- moving a piece typically changes very few of the entries of the vector: if it’s a regular non-king move, only 2 entries change; if it’s a non-king move with capture, then 3 entries change.

It’s this second aspect which warrants the name ‘efficiently updatable’: when a move is made (or unmade, since we’re doing a tree search), we only need to add/subtract a few 256-element matrix columns from the resulting ‘dense worldview’ to update it.

Unless a king is moved, this (2 or 3 vector additions/subtractions) beats summing all of the matrix columns corresponding to nonzero entries (up to 30 vector additions), which in turn unconditionally beats doing a regular dense matrix-vector multiplication (41024 vector additions). That is to say, the second-level sparsity is about 10 times more efficient than the first-level sparsity, which is in turn about 1000 times more efficient than naively doing a dense matrix-vector multiplication.

The two dense worldviews are concatenated according to which player is about to move, producing a 512-element vector, which is elementwise clamped to [0, 127]. This elementwise clamping is the nonlinear activation function of the input layer, and (as we’ll describe) the hidden layers use a similar activation function. We can think of this as a ‘clipped ReLU’, which is exactly what the Stockfish source code calls it.

The remaining layers

The two hidden layers each use 8-bit weights and 32-bit biases. The activation function first divides the resulting 32-bit integer by 64 before again clamping to [0, 127], ready to be fed into the next layer. The output layer also uses 8-bit weights and 32-bit biases, but with no nonlinear activation function.

The first hidden layer takes 512 inputs (the clamped concatenated worldviews) and produces 32 outputs. The second hidden layer takes those 32 values as inputs, and again produces 32 outputs. The output layer takes those 32 values as inputs, and produces a single scalar output.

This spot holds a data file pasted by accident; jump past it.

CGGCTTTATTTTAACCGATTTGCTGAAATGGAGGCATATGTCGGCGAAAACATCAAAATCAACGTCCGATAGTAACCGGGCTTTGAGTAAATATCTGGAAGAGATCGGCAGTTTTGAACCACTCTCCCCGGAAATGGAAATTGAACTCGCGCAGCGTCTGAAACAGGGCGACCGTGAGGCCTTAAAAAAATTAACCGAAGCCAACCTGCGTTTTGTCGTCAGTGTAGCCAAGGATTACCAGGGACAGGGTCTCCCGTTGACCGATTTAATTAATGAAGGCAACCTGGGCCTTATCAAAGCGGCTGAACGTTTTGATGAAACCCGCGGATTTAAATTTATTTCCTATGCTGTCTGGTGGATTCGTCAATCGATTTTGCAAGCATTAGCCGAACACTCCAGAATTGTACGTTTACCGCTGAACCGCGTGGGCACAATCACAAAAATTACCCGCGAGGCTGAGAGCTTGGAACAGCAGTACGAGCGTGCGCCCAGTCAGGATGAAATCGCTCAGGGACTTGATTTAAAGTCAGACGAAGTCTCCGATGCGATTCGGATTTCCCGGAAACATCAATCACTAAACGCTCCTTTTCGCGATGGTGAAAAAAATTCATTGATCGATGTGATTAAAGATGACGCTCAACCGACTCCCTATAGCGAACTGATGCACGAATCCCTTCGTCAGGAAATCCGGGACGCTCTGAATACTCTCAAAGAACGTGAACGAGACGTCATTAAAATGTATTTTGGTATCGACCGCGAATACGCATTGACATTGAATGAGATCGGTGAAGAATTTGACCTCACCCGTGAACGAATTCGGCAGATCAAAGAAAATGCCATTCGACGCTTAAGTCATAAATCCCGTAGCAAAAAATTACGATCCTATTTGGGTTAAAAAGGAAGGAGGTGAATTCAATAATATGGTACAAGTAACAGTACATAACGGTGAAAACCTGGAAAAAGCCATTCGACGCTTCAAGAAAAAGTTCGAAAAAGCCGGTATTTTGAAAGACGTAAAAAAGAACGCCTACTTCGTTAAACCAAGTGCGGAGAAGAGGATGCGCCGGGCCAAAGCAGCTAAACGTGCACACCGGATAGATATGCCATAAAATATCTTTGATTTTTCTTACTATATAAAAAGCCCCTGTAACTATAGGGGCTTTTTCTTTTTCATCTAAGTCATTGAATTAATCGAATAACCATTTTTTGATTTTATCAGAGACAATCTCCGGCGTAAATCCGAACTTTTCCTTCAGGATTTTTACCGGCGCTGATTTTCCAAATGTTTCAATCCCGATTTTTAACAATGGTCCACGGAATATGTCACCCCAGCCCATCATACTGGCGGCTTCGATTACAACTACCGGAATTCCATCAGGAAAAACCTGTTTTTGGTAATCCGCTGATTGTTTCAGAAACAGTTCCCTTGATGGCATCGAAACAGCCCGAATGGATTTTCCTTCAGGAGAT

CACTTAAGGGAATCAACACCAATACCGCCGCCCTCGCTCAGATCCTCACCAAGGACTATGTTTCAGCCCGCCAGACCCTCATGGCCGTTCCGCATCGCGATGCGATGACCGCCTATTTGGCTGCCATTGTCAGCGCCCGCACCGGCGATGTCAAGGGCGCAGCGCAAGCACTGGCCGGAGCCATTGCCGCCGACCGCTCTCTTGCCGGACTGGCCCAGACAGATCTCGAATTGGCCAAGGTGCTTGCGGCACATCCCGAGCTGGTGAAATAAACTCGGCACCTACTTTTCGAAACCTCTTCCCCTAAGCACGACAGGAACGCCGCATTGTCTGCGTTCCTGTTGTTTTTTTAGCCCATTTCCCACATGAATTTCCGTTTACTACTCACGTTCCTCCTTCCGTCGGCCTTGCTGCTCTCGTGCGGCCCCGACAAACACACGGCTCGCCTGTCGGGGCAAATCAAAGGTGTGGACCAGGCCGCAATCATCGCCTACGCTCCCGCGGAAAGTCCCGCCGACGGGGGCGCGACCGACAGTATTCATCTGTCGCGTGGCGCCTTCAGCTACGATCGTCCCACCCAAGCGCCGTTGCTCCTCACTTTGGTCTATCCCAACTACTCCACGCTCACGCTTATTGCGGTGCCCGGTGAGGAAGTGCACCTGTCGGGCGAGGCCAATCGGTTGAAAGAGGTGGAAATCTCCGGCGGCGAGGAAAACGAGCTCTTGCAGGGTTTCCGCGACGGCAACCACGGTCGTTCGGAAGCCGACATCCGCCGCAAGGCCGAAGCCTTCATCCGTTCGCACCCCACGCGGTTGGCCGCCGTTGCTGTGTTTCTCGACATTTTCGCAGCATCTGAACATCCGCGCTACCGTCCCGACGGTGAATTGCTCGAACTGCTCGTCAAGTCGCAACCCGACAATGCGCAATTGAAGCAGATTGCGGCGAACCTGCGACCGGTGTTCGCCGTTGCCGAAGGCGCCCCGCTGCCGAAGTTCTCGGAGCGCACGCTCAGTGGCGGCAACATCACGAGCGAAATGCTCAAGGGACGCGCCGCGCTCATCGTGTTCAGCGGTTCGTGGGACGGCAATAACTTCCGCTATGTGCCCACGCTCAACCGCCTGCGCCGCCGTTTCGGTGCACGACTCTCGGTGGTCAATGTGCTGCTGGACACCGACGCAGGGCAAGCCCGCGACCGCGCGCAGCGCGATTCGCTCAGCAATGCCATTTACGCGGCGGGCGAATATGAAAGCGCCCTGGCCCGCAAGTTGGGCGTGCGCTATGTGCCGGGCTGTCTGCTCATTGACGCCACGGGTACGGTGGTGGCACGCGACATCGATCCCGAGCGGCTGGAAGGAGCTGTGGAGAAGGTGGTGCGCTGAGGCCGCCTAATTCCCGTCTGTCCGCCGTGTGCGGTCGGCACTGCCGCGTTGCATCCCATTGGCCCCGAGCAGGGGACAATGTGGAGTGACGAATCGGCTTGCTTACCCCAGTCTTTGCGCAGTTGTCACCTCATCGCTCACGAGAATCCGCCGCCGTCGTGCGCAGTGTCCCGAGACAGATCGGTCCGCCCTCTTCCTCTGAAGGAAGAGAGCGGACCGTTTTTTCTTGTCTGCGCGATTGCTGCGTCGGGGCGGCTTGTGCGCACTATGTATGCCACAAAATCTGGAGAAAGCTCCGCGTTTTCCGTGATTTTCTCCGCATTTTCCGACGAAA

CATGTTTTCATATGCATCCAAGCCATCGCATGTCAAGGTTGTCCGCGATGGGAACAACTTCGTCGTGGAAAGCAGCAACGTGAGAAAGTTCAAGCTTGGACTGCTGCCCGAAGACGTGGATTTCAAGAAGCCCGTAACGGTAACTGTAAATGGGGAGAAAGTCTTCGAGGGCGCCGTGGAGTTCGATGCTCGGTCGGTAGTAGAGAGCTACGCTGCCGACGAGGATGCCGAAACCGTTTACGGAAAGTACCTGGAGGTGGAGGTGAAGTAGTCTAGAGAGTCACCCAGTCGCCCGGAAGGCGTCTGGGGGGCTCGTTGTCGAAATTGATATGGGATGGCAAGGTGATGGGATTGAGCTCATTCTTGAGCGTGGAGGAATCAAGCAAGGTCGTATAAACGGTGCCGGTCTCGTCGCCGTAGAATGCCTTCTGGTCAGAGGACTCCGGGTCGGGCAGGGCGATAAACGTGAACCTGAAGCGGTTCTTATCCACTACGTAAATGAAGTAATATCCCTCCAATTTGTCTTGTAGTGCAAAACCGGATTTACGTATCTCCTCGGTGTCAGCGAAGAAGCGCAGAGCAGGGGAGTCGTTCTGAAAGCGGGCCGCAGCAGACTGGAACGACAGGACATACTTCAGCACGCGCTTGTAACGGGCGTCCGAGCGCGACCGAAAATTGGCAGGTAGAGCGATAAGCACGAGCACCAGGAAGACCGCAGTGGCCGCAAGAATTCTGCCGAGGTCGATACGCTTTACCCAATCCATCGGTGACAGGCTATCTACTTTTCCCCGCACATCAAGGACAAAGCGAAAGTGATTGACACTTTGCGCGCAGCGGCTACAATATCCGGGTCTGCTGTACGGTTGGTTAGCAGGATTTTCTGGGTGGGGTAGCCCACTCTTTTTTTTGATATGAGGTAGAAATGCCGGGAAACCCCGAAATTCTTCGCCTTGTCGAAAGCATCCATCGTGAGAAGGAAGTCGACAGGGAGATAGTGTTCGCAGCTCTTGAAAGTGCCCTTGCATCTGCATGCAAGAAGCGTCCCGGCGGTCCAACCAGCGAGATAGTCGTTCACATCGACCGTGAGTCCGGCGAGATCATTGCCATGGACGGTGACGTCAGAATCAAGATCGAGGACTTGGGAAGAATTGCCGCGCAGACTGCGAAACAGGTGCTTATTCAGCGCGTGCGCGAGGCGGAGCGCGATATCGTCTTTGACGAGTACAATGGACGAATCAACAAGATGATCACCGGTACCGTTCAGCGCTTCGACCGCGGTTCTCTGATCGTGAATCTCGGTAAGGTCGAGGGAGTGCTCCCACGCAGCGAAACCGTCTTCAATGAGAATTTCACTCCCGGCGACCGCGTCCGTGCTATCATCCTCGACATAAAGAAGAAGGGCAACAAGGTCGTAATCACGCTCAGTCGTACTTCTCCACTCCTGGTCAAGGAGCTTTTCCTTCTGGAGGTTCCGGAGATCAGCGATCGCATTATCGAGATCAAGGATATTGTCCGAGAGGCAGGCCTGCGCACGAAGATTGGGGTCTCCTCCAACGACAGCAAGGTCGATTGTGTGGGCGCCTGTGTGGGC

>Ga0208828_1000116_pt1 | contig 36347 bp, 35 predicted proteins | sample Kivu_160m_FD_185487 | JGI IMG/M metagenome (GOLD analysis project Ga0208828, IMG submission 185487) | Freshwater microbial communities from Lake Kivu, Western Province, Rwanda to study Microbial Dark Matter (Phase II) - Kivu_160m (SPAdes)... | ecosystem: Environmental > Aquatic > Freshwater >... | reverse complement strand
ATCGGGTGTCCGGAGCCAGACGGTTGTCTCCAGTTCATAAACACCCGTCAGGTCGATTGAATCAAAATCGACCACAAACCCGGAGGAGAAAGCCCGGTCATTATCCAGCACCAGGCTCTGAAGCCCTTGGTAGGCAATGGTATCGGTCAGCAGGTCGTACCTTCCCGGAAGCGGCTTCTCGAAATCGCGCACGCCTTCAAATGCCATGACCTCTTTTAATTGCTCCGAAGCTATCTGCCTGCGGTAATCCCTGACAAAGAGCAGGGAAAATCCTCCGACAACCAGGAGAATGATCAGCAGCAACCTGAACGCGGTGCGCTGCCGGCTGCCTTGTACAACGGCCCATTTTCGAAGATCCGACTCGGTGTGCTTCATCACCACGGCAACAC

Since these subsequent layers are applied to dense vectors, they can’t use the same ‘efficiently updatable’ approach as the input layer; that’s why they’re necessarily substantially smaller. They can, however, use hardware vectorisation instructions (SSE/AVX) to apply the linear transformation and activation function.

This scalar output is then further postprocessed using other Stockfish heuristics, including taking into account the 50-move rule which isn’t otherwise incorporated into the evaluation function.

Observe that the neural network doesn’t actually have complete information, such as whether a pawn has just moved two squares (relevant to en passant), whether a king is able to castle, and various other information pertaining to the rather complicated rules for determining a draw. This is okay: the network is only being used as a cheap approximate evaluation for a position; when deciding what move to make, Stockfish performs a very deep tree search and only uses this approximate evaluation in the leaves.

Equivalently, you can think of this as being a massive refinement of the approach of ‘look a few moves ahead and see whether either player gains a material or positional advantage’, using a neural network as a much more sophisticated position-aware alternative of crudely ‘counting material’.

This is a neural network, so the weight matrices and bias vectors of the layers were learned by training the network on millions of positions and using backpropagation and a gradient-based optimiser. Of course, for supervised learning, you need a ‘ground truth’ for the network to attempt to learn, which seems somewhat circular: how do you even gather training data? The answer is that you use the classical version of Stockfish to evaluate positions using the deep tree search, and use that as your training data.

In theory, you could then train another copy of the NNUE using the NNUE-enhanced Stockfish as the evaluation function, and then iterate this process. Leela Chess does the same thing: its current network is trained on positions evaluated by using deep lookahead with the previous network as the leaf evaluation function. Note that the construction of the training data is orders of magnitude more expensive than training the network with this data, as you’re doing thousands of evaluations of the previous network (owing to the deep tree search) to construct each item of training data for the new network.

Further reading

The network is described and illustrated on the Chess Programming Wiki, which also has tonnes of references to forum discussions and other references. The first description of an NNUE was a Japanese paper by Yu Nasu (who suggested it for the board game Shogi instead of chess); the paper has since been translated into English and German. There’s also the Stockfish source code, which is very well organised (there’s a directory for the NNUE) and clearly written.